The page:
Plasmid curing is the process of displacing a plasmid from a plasmid-bearing strain. This is useful for studying phenotypic effects of plasmids on their bacterial hosts. Curing is easy to do when plasmids are unstable and easily lost, but more challenging when dealing with stable plasmids, which can be maintained for a long time in the host even in the absence of selection. Traditionally, plasmid curing is achieved by growing the bacterial host under stressors such as high temperature, detergents or mutagens [1]. This process has the disadvantage of inducing mutations in the bacterial host, which is undesirable. The authors propose a method of plasmid curing based on plasmid incompatibility that can avoid chromosomal mutations. Plasmid incompatibility arises when two plasmids having related replication functions find themselves in the same bacterial cell. This results in the displacement of one by the other that has a second, unrelated replicon [2]. However some plasmids have post-seggregational-killing (psk) genes [3], which produce toxins that kill plasmid-free bacteria in the absence of the anti-toxin, which is another hindrance in plasmid curing. To overcome this, the authors included an anti-toxin gene in their displacing plasmid, which can counter the toxin produced in plasmid-free cells and prevent host killing during plasmid curing. They constructed three vectors having similar replication and stability functions to the plasmids that were being displaced. Plasmid pCURE1, which was constructed to cure plasmid pO157 from E. coli O157:H7, had a pO157-related replicon repF1B and an unrelated replicon from pMB1. To prevent psk, anti-toxin genes related to corresponding genes of pO157 were cloned into pCURE1. Plasmid pCURE1 was introduced into the pO157-bearing strain and successfully cured E. coli O157:H7 of plasmid pO157. Thus, while repF1B replicon disrupted replication of pO157, the anti-toxin produced by pCURE1 prevented host lysis. This produced E. coli O157:H7 bearing only pCURE1, which being unstable was lost rapidly in the absence of selection. Similarly two more vectors (pCURE2 and pCURE11) were constructed for displacing an F plasmid and an IncP-1 plasmid. This approach was thus successful in displacing two different kinds of F plasmids as well as those of the IncP-1 family. The authors also ruled out the possibility of chromosomal integration of pO157 through PCR using pO157-specific primers.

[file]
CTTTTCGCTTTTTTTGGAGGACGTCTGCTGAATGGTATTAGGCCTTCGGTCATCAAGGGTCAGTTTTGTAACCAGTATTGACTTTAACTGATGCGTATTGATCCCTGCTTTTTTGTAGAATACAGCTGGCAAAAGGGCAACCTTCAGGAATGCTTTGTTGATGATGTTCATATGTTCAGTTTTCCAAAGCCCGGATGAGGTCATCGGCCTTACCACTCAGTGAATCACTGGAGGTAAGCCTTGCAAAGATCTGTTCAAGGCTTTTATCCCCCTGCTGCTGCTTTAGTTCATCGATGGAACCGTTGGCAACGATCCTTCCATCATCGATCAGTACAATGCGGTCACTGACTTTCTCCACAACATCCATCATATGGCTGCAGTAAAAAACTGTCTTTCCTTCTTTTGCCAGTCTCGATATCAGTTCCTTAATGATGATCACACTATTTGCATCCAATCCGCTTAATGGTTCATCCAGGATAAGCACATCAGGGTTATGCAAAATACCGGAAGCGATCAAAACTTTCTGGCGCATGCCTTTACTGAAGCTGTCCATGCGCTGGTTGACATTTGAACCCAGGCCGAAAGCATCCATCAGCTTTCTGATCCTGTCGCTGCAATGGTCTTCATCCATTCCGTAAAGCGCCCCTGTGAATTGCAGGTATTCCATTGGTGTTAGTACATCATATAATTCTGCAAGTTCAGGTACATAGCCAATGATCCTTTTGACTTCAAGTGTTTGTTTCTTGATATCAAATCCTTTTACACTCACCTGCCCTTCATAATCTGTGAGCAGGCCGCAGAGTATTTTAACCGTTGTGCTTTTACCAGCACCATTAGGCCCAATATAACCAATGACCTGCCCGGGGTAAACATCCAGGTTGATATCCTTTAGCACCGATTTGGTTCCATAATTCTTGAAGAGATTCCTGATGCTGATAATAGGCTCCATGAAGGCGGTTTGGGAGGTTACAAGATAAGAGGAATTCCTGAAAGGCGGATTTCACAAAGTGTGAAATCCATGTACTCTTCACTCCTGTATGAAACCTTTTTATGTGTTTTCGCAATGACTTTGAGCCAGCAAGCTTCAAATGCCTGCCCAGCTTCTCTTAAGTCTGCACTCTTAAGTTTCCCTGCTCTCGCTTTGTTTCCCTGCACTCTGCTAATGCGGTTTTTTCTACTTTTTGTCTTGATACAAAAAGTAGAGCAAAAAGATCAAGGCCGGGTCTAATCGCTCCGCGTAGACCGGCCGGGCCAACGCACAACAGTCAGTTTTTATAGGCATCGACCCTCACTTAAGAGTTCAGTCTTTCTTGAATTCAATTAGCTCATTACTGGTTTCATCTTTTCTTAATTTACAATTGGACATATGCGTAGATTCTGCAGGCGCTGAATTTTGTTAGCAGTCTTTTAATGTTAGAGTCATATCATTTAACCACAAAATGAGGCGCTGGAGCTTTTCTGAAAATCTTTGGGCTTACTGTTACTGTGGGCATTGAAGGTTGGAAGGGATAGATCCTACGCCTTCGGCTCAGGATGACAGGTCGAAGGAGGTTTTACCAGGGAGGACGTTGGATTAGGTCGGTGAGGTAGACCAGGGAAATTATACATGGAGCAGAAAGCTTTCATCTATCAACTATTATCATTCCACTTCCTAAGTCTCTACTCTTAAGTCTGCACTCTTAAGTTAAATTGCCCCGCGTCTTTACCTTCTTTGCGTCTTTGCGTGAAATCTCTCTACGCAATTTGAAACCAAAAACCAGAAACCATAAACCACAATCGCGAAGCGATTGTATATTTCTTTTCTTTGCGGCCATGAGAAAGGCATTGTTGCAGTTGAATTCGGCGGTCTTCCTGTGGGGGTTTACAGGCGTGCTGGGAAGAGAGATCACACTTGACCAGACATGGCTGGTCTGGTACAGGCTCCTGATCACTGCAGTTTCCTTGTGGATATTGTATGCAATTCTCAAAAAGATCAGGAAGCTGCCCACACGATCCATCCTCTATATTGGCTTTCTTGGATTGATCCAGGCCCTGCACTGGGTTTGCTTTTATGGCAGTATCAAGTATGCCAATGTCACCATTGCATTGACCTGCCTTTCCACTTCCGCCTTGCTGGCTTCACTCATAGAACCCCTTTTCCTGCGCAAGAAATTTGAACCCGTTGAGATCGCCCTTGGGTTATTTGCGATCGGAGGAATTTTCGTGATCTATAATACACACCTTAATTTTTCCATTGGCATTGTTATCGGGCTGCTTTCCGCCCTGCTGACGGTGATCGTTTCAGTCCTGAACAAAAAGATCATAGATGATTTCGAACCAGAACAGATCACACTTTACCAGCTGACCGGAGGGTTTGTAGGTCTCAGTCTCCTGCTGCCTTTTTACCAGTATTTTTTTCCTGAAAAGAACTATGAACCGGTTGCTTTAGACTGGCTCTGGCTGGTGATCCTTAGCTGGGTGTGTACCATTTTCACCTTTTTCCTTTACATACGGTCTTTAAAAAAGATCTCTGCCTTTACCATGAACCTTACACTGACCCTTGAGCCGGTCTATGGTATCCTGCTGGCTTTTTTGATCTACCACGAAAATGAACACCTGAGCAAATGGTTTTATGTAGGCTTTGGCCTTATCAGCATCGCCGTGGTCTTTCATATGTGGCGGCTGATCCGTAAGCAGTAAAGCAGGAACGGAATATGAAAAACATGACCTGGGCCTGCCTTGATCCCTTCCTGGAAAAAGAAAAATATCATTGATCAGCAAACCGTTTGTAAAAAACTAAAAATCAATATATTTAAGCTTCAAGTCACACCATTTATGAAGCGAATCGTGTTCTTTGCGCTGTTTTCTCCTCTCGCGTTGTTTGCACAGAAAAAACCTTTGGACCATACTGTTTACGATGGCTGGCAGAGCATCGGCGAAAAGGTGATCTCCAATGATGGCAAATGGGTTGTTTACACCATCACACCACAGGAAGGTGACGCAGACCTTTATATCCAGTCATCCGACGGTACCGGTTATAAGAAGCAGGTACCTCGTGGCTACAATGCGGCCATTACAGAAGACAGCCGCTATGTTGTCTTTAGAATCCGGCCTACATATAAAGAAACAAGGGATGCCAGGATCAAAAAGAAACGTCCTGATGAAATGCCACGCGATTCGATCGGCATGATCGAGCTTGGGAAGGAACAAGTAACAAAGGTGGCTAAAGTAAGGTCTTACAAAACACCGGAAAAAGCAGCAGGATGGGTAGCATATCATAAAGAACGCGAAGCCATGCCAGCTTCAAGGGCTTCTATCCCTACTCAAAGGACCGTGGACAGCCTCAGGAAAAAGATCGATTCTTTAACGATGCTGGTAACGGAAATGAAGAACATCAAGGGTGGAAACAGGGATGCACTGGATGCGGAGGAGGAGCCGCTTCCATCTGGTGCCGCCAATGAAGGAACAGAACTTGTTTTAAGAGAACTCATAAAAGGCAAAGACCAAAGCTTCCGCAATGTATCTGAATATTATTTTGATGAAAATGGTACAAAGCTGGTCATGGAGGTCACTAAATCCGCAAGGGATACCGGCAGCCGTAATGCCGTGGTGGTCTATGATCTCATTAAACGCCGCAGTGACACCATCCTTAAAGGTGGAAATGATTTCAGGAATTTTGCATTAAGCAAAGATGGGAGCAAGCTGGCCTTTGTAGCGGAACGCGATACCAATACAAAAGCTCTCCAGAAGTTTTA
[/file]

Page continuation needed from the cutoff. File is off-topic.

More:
In summary, although plasmid curing through incompatibility has been used before [4], this paper presents a new method, which overcomes psk during plasmid curing. The only drawback is that the authors do not mention how frequent psk is and if the inefficiency of the previously used method was shown to be linked to a plasmid-encoded psk system. To show a direct link between plasmid curing and psk, they could have compared the displacing capacity of a vector with a psk system and another without a psk system. Also, while the authors suggest their method to be more efficient than the previously used method, they do not quantitatively compare the two.

1. Stanisich, V.A. 1984. Identification and analysis of plasmids at the genetic level, pp. 5-32. In P.M. Bennett and J. Grinsted (Eds.), Plasmid Technology. Academic Press, London.
2. Novick, R.P. 1987. Plasmid Incompatibility. Microbiol. Rev. 51:381-395.
3. Gerdes, K., S. Ayora, I. Canosa, P. Ceglowski, R. Diaz-Orejas, T. Franch,
A.P. Gultyaev, R. Bugge Jensen, et al. 2000. Plasmid maintenance systems, pp. 49-85. In
C.M. Thomas (Ed.), The Horizontal Gene Pool: Bacterial Plasmids and Gene Spread.
Harwoord Academic Press, Amsterdam.
4. Tatsuno, I., M. Horie, H. Abe, T. Miki, K. Makino, H. Shinagawa, H. Taguchi,
S. Kamiya, et al. 2001. toxB gene on pO157 of enterohemorrhagic Escherichia coli O157: H7 is required for full epithelial cell adherence phenotype. Infect. Immun. 69:6660-6669

Diya Sen
Graduate Student
University of Idaho